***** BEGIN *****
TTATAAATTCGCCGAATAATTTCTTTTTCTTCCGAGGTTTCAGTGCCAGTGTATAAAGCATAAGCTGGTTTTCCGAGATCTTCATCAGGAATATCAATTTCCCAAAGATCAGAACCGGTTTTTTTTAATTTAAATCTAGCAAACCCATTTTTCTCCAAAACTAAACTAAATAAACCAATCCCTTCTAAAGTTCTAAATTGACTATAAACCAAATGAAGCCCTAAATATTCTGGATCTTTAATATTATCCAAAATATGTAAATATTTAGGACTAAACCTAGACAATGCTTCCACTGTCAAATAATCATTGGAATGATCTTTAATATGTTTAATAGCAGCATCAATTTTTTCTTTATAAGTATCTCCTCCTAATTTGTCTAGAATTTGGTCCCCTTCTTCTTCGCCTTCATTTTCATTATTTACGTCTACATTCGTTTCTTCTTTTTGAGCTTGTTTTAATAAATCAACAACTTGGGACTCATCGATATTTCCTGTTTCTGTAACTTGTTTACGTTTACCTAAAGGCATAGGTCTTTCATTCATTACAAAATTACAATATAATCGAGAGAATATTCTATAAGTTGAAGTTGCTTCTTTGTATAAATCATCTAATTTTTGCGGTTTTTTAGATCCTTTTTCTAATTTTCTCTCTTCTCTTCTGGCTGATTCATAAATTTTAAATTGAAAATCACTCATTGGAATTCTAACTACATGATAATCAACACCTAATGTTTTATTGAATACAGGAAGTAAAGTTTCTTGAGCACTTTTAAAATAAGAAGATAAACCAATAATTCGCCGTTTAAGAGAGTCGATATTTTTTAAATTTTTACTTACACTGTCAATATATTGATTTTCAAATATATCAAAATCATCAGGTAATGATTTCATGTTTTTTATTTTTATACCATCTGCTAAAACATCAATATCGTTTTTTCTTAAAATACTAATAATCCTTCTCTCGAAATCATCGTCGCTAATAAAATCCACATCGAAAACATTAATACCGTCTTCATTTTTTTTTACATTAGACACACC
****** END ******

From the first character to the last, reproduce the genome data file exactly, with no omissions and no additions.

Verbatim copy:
TTATAAATTCGCCGAATAATTTCTTTTTCTTCCGAGGTTTCAGTGCCAGTGTATAAAGCATAAGCTGGTTTTCCGAGATCTTCATCAGGAATATCAATTTCCCAAAGATCAGAACCGGTTTTTTTTAATTTAAATCTAGCAAACCCATTTTTCTCCAAAACTAAACTAAATAAACCAATCCCTTCTAAAGTTCTAAATTGACTATAAACCAAATGAAGCCCTAAATATTCTGGATCTTTAATATTATCCAAAATATGTAAATATTTAGGACTAAACCTAGACAATGCTTCCACTGTCAAATAATCATTGGAATGATCTTTAATATGTTTAATAGCAGCATCAATTTTTTCTTTATAAGTATCTCCTCCTAATTTGTCTAGAATTTGGTCCCCTTCTTCTTCGCCTTCATTTTCATTATTTACGTCTACATTCGTTTCTTCTTTTTGAGCTTGTTTTAATAAATCAACAACTTGGGACTCATCGATATTTCCTGTTTCTGTAACTTGTTTACGTTTACCTAAAGGCATAGGTCTTTCATTCATTACAAAATTACAATATAATCGAGAGAATATTCTATAAGTTGAAGTTGCTTCTTTGTATAAATCATCTAATTTTTGCGGTTTTTTAGATCCTTTTTCTAATTTTCTCTCTTCTCTTCTGGCTGATTCATAAATTTTAAATTGAAAATCACTCATTGGAATTCTAACTACATGATAATCAACACCTAATGTTTTATTGAATACAGGAAGTAAAGTTTCTTGAGCACTTTTAAAATAAGAAGATAAACCAATAATTCGCCGTTTAAGAGAGTCGATATTTTTTAAATTTTTACTTACACTGTCAATATATTGATTTTCAAATATATCAAAATCATCAGGTAATGATTTCATGTTTTTTATTTTTATACCATCTGCTAAAACATCAATATCGTTTTTTCTTAAAATACTAATAATCCTTCTCTCGAAATCATCGTCGCTAATAAAATCCACATCGAAAACATTAATACCGTCTTCATTTTTTTTTACATTAGACACACC